In the ANPR, U.S. EPA indicated they are considering two potential pathways to regulate pyrolysis and gasification units, and published a draft questionnaire intended to collect data to determine the most appropriate way to regulate theses sources4. The data collected will be used by U.S. EPA in deciding whether to regulate these sources under CAA section 129 or as specific source categories under CAA section 111 and 112. CAA section 129 directs U.S. EPA to regulate solid waste incinerators. CAA section 111 is the underlying statute for the Standards of Performance for New Stationary Sources (NSPS) and CAA section 112 is the underlying statute for the 40 CFR Part 63 National Emissions Standards for Hazardous Air Pollutants (NESHAP). Regulations promulgated under CAA section 129 are generally more stringent than regulations promulgated under CAA sections 111 and 112.
State Level Regulatory Action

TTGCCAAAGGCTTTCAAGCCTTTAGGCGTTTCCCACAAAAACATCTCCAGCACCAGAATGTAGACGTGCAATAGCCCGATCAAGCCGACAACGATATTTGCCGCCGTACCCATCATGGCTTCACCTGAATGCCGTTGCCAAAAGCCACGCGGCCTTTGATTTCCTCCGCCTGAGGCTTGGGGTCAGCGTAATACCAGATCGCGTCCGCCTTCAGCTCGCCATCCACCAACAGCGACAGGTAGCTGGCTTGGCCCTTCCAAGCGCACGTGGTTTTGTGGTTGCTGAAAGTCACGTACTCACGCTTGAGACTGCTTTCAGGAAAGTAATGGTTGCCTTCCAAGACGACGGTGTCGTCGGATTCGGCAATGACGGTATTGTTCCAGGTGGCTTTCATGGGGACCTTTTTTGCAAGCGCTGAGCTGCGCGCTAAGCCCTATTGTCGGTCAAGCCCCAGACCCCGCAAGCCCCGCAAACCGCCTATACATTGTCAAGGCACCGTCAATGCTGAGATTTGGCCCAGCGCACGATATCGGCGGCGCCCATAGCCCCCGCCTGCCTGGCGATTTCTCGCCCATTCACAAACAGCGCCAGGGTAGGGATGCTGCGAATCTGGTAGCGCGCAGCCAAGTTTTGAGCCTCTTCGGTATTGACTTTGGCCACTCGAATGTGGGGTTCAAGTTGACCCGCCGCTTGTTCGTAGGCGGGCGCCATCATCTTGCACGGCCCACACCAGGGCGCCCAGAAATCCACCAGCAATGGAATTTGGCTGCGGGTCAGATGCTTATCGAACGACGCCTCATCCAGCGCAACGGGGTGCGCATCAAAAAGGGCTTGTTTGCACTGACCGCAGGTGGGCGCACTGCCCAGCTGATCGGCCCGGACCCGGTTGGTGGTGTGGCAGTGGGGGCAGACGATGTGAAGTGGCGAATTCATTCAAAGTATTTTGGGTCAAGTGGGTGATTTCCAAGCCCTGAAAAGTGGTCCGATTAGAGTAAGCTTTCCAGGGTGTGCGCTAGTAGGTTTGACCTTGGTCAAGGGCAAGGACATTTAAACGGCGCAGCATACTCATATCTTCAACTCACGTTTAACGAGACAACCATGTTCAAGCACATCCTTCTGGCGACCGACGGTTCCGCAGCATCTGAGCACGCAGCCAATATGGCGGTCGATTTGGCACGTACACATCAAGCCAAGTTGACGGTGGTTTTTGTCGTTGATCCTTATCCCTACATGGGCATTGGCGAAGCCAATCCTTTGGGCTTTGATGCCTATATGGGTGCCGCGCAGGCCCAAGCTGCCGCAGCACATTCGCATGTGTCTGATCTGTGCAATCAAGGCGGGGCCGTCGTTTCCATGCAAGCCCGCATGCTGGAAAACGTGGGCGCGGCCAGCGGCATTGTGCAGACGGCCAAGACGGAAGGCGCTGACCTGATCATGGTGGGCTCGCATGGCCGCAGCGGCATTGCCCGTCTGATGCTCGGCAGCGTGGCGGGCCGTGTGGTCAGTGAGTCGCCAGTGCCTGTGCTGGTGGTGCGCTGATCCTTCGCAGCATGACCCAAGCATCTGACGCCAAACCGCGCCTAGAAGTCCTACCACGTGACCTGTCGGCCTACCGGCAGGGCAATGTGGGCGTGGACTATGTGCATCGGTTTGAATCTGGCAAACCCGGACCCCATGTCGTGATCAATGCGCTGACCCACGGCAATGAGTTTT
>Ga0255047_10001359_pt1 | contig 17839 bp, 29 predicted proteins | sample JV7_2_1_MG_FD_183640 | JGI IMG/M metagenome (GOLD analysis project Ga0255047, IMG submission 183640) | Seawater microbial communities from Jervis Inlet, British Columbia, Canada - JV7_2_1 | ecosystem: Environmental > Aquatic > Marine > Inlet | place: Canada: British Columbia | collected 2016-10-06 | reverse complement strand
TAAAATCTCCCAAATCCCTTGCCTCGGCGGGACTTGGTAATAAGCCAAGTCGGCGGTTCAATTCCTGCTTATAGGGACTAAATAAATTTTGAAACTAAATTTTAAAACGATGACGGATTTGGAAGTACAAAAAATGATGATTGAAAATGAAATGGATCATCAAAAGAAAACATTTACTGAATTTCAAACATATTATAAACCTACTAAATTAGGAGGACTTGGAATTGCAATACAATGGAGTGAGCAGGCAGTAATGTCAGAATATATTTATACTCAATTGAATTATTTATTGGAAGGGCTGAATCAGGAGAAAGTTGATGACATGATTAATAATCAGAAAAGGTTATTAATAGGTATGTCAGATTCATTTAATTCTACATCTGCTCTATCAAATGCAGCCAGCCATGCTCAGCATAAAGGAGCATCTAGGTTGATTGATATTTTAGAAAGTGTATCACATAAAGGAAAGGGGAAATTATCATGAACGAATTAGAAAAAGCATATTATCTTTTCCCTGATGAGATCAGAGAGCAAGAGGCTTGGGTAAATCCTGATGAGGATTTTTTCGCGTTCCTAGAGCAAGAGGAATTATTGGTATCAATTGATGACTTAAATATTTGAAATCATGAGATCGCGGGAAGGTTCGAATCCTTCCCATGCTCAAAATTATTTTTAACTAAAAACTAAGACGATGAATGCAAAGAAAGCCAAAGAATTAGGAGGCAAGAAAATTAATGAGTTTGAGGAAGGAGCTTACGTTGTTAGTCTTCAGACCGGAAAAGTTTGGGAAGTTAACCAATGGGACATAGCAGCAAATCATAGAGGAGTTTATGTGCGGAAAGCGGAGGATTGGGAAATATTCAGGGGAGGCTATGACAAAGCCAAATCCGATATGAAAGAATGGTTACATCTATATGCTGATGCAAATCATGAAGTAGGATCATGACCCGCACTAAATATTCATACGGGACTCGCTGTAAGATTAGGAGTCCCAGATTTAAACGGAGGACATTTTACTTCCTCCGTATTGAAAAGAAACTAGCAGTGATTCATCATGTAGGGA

In addition to potential regulatory action related to air emissions from pyrolysis and gasification at the federal level, states may regulate these processes differently. For example, the Kentucky General Assembly recently approved an amendment to Kentucky Revised Statute (KRS) 224.1-010 to define Advanced Recycling as “a manufacturing process for the conversion of post-use polymers and recovered feedstocks into basic hydrocarbon raw materials, feedstocks, chemicals, and other products through processes that include pyrolysis, gasification, depolymerization, catalytic cracking, reforming, hydrogenation, solvolysis, and other similar technologies.” Under the proposed legislation, advanced recycling activities would be excluded from definitions related to solid waste, including, but not limited to “disposal” and “municipal solid waste disposal facility.” According to the American Chemistry Council, Kentucky is the 18th state to pass such an advanced recycling law, designating these types of facilities as manufacturers not waste incinerators.